The band's new full-length, "Battles," officially due Feb. 5, still offers the intimacy that drove their 'bout-perfect first album, "Dust Windows," but you no longer hear the crickets and seldom expect Levon Helm to come in on the chorus. Again, there's an abundance of big hooks and little grace notes that will lodge these songs in your head. But "Battles" continues down the rock road of last year's "Colder Still" EP, as frontman and songwriter Naseem Khuri leads his merry band of brothers and one sister further out onto their own not-especially-categorizable musical terrain. "Battles" might be just the thing to get them into the plain-'ol'-best-band category next year.
Not that they've turned their back on rootsy. From its title to its picked-guitar intro to its timeless-sounding chorus, "Waiting on the River to Rise" couldn't be any more heartland. But it quickly dawns on the listener that there's something a little strange and slanty about that piano line, and the lonely whistling is more Morricone than Mayberry. Then, with a change of just a couple of words, the last verse goes somewhere unexpected, a declaration of - well, what? Ambition? Revolution? - before there's this ominous solar flare of a noise (Mellotron) at the close that makes you think it's something even worse. Sui generis.
At the other end of the spectrum - and the very next track - is "Down," a slashing little poseur-takedown driven by a throbbing fuzz bass riff that would not have sounded out of place from bassist Nick Balkin's other outfit, electro-rockers Logan 5 and the Runners. It's one of the slightest songs on the album, but definitely the kind of thing to make clear KF's ambitions aren't confined by genre.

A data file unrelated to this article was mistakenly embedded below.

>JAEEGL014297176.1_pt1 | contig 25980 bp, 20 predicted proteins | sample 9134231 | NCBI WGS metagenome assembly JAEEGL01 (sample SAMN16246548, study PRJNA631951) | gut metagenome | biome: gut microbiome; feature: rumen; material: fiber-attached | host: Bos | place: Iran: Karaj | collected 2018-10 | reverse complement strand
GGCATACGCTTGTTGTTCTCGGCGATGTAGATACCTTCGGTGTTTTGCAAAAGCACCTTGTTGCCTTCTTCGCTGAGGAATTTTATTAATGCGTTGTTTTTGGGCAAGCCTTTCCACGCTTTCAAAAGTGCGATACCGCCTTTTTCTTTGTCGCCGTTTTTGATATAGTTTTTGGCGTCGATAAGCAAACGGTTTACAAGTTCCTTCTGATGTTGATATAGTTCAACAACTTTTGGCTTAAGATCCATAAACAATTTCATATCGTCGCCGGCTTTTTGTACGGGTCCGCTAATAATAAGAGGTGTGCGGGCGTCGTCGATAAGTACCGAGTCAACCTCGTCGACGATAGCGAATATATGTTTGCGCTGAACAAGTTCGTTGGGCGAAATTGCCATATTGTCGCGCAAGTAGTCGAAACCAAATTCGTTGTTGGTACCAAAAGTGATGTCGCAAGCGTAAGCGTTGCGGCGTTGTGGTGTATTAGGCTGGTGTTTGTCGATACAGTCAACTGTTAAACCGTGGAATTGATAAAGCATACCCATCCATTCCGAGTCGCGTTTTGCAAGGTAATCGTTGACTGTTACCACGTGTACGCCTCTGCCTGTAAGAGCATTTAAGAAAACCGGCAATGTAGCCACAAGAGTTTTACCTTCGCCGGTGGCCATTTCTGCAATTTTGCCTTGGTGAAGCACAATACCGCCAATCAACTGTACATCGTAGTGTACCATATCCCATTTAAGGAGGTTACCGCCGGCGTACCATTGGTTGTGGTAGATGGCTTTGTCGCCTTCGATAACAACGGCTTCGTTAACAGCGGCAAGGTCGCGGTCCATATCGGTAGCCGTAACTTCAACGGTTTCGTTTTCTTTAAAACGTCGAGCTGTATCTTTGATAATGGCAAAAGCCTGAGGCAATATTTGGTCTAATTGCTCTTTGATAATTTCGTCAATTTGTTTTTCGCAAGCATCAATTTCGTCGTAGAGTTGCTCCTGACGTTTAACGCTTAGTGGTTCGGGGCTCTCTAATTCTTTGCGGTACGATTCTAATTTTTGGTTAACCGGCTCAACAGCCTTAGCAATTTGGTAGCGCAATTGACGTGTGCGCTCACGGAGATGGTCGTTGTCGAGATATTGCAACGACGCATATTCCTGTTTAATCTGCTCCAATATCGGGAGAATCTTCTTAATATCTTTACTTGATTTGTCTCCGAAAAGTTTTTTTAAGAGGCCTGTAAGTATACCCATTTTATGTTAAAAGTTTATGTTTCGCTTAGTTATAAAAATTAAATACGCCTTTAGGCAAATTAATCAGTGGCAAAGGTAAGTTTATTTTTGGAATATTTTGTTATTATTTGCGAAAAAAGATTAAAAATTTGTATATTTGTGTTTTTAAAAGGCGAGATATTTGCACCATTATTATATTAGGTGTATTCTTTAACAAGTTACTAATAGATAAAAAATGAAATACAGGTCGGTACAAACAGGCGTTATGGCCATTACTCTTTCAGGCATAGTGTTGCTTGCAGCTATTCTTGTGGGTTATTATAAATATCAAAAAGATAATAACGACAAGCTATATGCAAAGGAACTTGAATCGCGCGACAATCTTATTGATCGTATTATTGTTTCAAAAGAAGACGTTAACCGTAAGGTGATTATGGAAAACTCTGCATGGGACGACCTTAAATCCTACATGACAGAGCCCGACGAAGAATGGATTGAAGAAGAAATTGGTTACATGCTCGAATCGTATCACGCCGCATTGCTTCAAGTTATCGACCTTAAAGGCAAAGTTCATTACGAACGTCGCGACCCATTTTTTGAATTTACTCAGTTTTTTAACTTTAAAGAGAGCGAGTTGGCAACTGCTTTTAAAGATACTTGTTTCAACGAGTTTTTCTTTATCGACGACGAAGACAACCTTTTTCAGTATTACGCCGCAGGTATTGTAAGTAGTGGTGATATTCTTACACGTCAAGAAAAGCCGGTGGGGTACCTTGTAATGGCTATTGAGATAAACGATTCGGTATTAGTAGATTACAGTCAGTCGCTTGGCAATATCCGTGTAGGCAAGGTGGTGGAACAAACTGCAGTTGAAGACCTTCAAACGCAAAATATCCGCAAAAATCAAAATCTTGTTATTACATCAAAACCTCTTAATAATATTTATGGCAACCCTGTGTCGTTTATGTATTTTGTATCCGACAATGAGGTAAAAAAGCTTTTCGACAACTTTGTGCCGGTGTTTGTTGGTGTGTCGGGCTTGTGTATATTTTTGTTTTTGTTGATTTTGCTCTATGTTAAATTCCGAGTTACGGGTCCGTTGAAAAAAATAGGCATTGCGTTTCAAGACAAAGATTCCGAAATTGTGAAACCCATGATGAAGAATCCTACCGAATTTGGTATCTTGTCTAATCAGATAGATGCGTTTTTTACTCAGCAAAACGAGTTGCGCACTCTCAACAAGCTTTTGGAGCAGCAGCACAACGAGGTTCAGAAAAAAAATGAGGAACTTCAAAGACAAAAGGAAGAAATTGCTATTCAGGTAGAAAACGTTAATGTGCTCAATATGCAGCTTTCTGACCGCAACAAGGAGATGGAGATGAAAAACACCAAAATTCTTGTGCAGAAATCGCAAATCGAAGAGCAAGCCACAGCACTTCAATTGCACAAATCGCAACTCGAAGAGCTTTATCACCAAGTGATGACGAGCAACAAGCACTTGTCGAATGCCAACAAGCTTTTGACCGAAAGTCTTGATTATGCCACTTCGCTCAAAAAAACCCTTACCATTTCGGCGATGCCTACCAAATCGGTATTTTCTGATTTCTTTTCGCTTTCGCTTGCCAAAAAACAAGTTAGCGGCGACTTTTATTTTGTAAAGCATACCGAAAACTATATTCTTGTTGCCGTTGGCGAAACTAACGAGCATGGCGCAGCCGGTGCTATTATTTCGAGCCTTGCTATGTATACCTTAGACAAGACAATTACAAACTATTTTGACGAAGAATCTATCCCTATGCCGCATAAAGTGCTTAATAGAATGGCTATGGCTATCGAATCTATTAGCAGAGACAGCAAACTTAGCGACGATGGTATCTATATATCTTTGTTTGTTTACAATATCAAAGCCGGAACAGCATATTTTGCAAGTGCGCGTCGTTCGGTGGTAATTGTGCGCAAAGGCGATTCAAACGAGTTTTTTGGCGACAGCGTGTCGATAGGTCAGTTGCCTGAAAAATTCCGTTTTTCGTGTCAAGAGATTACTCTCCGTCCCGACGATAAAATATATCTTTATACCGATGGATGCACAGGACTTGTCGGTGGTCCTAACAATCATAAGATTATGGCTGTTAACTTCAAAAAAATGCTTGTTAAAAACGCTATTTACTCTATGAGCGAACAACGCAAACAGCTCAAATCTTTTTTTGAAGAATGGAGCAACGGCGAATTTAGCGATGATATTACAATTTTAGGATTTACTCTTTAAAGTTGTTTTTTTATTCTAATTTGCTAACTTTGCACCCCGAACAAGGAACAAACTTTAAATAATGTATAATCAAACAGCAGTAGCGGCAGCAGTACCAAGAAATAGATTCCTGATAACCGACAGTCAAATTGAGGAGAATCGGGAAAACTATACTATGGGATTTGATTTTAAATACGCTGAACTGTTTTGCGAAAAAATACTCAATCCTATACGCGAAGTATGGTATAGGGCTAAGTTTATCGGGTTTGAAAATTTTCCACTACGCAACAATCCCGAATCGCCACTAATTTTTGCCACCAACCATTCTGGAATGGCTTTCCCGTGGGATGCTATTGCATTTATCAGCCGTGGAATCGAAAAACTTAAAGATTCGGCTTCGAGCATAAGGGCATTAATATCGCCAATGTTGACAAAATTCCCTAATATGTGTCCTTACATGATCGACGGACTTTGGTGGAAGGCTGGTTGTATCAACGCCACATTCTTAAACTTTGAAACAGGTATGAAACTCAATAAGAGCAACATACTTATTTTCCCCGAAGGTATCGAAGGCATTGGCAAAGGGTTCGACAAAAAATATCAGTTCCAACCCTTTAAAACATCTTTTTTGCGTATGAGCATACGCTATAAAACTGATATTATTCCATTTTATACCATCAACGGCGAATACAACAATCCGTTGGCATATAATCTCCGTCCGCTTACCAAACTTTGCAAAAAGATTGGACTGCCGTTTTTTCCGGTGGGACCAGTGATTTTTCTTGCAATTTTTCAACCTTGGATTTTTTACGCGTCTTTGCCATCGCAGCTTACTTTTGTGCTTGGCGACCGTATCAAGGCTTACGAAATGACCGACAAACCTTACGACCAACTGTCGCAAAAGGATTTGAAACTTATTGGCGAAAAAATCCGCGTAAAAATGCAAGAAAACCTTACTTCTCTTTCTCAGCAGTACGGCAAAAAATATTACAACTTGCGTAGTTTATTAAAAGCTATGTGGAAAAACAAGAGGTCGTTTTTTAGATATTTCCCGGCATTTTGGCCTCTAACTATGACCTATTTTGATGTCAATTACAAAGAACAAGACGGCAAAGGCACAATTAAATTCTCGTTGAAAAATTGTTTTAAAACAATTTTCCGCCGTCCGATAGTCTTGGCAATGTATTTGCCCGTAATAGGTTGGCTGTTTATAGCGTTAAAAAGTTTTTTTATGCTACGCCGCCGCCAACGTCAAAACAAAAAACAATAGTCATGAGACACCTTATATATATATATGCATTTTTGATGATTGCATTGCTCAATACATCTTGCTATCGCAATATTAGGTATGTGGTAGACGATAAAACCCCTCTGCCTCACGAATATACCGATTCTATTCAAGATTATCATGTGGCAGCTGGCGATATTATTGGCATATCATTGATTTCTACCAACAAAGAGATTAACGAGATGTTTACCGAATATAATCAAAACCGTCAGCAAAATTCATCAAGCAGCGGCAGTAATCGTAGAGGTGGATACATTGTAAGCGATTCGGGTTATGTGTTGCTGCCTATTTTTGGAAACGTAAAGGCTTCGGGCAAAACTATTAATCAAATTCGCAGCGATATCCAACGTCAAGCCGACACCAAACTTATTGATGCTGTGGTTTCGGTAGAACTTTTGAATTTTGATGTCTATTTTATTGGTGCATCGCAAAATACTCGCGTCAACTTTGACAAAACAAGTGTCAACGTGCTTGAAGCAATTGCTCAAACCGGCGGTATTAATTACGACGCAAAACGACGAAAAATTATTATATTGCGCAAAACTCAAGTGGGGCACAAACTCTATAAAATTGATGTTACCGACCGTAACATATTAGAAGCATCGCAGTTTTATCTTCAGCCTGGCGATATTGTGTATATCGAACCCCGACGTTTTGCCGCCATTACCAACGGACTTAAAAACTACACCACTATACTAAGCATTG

Subtler effects flavor many of the tracks on this ambitious album, which was produced at Great North Sound Society in Parsonsfield, Maine by Sam Kassirer (Josh Ritter, Langhorne Slim). But it's not the electronics, it's the resulting broody atmosphere that matters on tracks like the opening "Don't Change My Mind" and the haunting "Habit."
With its little plucked riff and its instant-earworm "I know, I know" vocal hook, "The Fire Inside" will stick with you. Faux-jaunty "King's Men" has musical-hall piano and trumpet and a barking dog; it's "Penny Lane" to the Kinks-ish blare of "Sun's Gonna Let me Shine" and "Pick Your Battles." "Strongman" is a straight-ahead stomper that comes closest to the joyous gonzo of the band's live shows (although I could do without the "bad cold" vocal filter here and elsewhere).
As always, from song to song Khuri's lyrics jump from confessional directness to Dylanesque and oblique, and at best split the difference. What's he singing about? Somewhere in most of these songs is the struggle to stay true to the self and what's right, against the temptations of self-doubt and fear, fame and sex, surrender and anger. Sometimes he sounds like a budding rock success trying to embrace his temptations ("Sun Gonna Lemme Shine"), while at others he's a busted-out working man overwhelmed by failure or family or infidelity. Even the twisted ones think they're doing the right thing, or at least embrace the wrong with open eyes.
"Hard times for the quiet kind" indeed. If there's any justice, and at the risk of making Jersey wince, 2013 ought to be the Year of the Flood.
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